Sertoli-stromal cell tumors are almost always unilateral, and therefore, unilateral salpingo-oophorectomy is the appropriate procedure for a stage IA tumor in a young patient in whom the preservation of fertility is an important consideration. The poor prognosis associated with poorly differentiated stage IA tumors, whether homologous or heterologous, raises the possibility of adjuvant chemotherapy to improve survival. In addition, because the survival of patients with ruptured intermediate tumors is approximately 20% lower than that of patients with intact tumors, adjuvant chemotherapy is a consideration for those tumors as well. There is very little experience with the chemotherapy of high-stage or recurrent Sertoli-stromal cell tumors, but partial and complete responses have been recorded occasionally with the use of regimens similar to those used for recurrent or metastatic granulosa cell tumors.




The term gynandroblastoma was coined to describe those tumors that contain cellular elements of both ovarian and testicular types.1 Unfortunately, the cases reported in the literature collectively comprise a hodgepodge of tumors that have little in common morphologically. In addition, it must be emphasized that extensive sampling of a granulosa cell tumor often discloses small areas that are more compatible morphologically with a Sertoli-stromal cell tumor and vice versa. For these reasons, the WHO has recommended that the term gynandroblastoma be restricted to those specimens in which there are substantial amounts of mature and indisputable ovarian and testicular cellular components. There are no consistent endocrine manifestations of these very rare tumors.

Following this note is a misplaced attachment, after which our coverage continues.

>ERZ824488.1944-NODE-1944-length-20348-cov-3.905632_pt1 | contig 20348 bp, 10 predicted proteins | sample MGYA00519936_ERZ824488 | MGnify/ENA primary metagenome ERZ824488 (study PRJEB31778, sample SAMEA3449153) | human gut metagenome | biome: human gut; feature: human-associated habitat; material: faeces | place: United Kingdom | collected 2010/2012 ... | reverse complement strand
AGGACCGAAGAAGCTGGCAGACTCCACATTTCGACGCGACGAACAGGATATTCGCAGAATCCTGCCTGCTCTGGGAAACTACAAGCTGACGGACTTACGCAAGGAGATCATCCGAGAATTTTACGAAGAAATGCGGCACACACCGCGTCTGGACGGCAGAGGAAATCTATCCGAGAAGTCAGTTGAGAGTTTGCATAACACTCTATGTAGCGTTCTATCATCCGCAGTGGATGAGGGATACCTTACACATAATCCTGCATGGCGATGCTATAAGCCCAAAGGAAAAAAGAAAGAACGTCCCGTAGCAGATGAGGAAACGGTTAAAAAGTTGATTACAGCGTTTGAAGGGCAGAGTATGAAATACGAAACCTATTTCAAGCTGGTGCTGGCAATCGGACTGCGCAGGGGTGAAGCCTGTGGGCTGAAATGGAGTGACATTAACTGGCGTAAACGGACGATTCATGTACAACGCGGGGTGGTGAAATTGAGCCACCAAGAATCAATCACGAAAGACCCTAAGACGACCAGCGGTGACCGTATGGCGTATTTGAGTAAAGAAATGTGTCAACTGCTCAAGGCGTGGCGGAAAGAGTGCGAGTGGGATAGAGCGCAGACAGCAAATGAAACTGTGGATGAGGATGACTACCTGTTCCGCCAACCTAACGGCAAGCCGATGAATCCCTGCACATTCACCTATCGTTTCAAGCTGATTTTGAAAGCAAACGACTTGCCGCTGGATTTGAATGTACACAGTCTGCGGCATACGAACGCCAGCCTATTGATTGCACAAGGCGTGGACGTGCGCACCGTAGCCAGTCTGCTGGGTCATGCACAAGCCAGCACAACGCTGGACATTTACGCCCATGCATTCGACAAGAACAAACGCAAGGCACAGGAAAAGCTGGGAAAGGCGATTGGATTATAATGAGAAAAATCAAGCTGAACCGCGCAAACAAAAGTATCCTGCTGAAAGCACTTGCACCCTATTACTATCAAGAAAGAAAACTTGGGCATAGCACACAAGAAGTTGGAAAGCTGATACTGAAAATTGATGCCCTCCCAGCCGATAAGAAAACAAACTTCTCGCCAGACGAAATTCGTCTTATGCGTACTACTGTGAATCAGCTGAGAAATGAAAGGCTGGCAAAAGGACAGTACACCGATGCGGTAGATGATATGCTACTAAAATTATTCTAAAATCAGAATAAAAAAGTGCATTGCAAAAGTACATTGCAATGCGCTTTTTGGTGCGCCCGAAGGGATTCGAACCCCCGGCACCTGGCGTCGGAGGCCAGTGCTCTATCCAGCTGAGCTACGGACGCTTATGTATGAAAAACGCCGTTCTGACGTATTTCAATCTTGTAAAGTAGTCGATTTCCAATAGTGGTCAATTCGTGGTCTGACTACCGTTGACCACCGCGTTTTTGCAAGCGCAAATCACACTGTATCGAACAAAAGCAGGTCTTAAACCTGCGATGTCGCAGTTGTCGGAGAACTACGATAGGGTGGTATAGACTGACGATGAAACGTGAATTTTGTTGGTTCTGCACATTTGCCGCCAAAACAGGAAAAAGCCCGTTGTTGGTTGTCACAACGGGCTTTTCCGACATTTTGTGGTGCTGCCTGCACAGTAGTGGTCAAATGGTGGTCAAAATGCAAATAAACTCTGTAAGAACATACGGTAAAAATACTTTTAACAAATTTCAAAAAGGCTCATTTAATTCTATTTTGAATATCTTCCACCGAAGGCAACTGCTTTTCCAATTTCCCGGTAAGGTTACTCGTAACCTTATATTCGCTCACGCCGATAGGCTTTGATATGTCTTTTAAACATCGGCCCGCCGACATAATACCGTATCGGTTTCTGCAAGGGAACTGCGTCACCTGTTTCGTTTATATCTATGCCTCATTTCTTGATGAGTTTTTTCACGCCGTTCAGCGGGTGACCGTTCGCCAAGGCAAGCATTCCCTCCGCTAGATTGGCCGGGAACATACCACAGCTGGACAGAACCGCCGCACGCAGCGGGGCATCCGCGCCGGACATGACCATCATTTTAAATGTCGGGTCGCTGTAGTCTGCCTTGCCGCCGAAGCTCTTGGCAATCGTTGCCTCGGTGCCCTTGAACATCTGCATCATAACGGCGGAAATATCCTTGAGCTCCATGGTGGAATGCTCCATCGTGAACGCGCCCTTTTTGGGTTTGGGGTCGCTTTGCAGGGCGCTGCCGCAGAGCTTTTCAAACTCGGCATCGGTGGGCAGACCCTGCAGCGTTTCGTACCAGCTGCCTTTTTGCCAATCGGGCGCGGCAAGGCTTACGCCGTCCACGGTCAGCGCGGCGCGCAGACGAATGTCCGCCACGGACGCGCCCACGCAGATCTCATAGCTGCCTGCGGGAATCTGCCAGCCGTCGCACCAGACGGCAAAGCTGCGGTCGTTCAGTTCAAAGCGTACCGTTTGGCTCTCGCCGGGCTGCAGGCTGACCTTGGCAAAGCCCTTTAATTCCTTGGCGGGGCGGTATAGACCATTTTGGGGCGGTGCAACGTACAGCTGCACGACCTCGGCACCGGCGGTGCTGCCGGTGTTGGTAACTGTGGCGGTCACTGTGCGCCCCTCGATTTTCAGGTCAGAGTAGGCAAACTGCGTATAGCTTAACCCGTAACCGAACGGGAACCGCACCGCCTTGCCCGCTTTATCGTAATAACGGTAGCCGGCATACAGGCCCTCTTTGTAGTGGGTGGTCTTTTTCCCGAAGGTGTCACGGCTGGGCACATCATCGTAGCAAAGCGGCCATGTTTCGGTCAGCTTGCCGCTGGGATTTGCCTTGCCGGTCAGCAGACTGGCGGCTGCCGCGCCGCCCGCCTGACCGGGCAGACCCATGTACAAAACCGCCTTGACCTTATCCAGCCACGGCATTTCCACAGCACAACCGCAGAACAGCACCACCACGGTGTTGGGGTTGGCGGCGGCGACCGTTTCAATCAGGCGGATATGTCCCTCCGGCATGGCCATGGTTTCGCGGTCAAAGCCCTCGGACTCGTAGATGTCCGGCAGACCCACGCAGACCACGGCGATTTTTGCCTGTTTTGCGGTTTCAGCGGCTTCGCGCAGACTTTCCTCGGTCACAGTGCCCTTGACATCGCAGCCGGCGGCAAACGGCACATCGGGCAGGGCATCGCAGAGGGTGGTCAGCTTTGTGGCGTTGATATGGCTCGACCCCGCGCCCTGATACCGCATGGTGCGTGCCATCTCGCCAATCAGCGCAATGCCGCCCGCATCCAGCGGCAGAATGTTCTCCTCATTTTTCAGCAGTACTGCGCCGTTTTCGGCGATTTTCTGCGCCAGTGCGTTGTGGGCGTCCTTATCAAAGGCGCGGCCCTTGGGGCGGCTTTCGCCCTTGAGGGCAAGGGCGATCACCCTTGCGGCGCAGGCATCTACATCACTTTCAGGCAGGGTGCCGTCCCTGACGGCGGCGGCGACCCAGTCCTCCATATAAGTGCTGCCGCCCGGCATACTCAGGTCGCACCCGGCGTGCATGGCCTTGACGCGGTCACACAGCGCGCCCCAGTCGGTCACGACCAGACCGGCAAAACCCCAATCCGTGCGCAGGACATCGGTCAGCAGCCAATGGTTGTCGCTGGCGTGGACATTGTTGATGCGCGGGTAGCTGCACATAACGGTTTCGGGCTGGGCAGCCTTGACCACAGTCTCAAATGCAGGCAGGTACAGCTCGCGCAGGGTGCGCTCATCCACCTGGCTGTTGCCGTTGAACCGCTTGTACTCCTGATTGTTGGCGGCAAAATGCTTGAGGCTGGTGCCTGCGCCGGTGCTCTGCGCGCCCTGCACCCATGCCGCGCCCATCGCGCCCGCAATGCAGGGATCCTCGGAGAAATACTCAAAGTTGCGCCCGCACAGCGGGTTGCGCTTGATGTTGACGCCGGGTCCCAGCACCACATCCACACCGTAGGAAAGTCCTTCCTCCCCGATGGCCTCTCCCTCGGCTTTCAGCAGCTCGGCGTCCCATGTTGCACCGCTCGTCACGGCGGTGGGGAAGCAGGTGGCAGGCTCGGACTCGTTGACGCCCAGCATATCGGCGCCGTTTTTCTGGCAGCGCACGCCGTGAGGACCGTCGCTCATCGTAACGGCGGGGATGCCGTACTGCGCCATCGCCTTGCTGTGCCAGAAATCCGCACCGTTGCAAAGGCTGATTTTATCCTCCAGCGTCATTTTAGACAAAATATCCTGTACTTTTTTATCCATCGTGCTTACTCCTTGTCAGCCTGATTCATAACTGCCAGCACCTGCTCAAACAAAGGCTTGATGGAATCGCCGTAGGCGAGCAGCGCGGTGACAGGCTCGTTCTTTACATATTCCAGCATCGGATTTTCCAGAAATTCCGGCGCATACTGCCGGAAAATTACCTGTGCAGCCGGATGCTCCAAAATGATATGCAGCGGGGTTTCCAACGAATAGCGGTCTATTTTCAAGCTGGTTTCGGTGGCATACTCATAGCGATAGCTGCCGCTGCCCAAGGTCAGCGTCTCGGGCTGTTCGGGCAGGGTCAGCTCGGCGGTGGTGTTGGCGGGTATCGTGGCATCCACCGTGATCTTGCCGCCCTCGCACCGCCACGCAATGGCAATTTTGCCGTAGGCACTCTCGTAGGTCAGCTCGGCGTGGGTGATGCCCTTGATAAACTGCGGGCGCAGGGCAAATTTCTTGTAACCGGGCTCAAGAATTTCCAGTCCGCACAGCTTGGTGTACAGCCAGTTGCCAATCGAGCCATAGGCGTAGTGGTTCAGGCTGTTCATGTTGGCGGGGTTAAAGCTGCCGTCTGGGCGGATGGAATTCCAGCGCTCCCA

Sex Cord-Stromal Tumors, Unclassified

These tumors lie in the indeterminate zone between granulosa-stromal cell tumors and Sertoli-stromal cell tumors, with cells and patterns of growth that are compatible with, but not specific for, a diagnosis of either type of tumor. These neoplasms account for approximately 10% of all sex cord-stromal tumors. Sex cord-stromal tumors from pregnant patients are particularly apt to be hard to classify and often must be placed in the unclassified group.29